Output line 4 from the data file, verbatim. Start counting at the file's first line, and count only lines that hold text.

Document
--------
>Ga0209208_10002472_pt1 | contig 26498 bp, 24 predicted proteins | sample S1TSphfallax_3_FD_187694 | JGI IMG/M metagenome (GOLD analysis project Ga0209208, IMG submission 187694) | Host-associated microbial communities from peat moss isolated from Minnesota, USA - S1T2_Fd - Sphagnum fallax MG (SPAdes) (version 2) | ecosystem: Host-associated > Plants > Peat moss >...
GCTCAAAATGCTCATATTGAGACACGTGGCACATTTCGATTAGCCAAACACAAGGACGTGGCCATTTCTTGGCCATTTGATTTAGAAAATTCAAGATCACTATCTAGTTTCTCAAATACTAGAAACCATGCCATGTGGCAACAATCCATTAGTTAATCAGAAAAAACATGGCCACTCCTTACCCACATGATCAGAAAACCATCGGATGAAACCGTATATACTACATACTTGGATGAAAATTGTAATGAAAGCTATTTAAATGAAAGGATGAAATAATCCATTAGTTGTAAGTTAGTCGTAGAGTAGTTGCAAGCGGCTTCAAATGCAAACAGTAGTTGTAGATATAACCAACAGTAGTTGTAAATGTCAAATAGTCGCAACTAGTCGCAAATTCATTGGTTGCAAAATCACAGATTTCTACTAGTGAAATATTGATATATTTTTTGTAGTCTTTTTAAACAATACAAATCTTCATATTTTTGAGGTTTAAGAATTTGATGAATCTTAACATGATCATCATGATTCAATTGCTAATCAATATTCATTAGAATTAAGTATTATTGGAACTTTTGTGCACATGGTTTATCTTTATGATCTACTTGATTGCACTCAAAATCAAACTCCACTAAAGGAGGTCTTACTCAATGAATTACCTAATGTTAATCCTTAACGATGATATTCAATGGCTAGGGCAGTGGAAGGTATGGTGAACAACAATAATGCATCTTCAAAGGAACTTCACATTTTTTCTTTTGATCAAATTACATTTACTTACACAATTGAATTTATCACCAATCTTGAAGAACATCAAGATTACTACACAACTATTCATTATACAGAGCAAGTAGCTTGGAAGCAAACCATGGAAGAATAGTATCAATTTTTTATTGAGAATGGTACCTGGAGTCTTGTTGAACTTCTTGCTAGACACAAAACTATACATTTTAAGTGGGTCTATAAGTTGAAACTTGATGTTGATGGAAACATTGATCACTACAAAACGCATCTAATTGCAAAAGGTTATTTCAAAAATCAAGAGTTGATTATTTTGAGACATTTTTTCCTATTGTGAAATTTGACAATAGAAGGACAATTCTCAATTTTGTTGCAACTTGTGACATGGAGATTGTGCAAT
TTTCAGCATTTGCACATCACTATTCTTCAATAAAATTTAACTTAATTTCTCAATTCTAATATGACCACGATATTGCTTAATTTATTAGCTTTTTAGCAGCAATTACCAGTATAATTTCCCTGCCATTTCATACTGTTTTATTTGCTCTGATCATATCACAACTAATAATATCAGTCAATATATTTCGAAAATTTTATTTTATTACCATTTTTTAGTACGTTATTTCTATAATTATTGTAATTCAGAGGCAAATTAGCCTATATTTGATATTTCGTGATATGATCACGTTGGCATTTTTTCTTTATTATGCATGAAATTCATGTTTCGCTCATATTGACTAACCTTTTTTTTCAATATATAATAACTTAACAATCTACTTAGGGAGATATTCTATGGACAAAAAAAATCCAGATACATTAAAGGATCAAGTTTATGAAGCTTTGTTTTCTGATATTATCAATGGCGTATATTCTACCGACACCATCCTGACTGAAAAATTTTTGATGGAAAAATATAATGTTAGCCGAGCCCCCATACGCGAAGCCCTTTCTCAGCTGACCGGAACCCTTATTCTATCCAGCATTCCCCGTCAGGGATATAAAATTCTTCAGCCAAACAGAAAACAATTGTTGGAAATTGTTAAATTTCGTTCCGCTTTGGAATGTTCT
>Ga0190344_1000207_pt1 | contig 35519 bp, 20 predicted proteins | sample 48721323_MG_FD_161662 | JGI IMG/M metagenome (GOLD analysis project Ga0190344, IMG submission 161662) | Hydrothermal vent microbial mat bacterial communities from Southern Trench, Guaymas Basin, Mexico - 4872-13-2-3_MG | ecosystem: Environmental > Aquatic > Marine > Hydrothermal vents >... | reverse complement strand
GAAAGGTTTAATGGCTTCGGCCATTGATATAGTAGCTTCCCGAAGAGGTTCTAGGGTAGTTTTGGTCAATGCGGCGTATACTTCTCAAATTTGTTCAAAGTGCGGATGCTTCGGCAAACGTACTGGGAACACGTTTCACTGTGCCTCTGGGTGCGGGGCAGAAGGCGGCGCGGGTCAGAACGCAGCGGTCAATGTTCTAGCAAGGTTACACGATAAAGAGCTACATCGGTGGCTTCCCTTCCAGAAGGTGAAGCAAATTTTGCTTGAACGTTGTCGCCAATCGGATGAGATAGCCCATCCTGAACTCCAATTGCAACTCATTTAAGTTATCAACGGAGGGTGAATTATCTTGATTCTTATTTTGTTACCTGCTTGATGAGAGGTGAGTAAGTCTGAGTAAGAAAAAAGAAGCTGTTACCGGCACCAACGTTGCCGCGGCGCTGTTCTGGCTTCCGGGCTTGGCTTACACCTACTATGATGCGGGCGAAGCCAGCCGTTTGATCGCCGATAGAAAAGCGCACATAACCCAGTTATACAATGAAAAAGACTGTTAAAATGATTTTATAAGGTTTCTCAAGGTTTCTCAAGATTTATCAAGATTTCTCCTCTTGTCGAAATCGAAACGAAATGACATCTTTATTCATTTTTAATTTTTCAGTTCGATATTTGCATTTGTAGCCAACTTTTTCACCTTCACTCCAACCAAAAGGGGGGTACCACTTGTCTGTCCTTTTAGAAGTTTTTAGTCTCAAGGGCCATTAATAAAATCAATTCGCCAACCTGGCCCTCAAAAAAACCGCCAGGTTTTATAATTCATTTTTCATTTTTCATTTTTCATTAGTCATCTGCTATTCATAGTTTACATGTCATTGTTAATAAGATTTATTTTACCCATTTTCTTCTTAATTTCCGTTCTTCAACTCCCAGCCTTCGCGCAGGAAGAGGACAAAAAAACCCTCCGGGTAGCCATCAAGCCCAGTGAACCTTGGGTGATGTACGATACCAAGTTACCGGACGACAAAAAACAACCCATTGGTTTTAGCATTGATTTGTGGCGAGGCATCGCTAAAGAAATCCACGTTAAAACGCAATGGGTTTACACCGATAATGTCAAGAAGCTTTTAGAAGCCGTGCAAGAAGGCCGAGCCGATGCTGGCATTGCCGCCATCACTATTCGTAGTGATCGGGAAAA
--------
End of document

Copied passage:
>Ga0190344_1000207_pt1 | contig 35519 bp, 20 predicted proteins | sample 48721323_MG_FD_161662 | JGI IMG/M metagenome (GOLD analysis project Ga0190344, IMG submission 161662) | Hydrothermal vent microbial mat bacterial communities from Southern Trench, Guaymas Basin, Mexico - 4872-13-2-3_MG | ecosystem: Environmental > Aquatic > Marine > Hydrothermal vents >... | reverse complement strand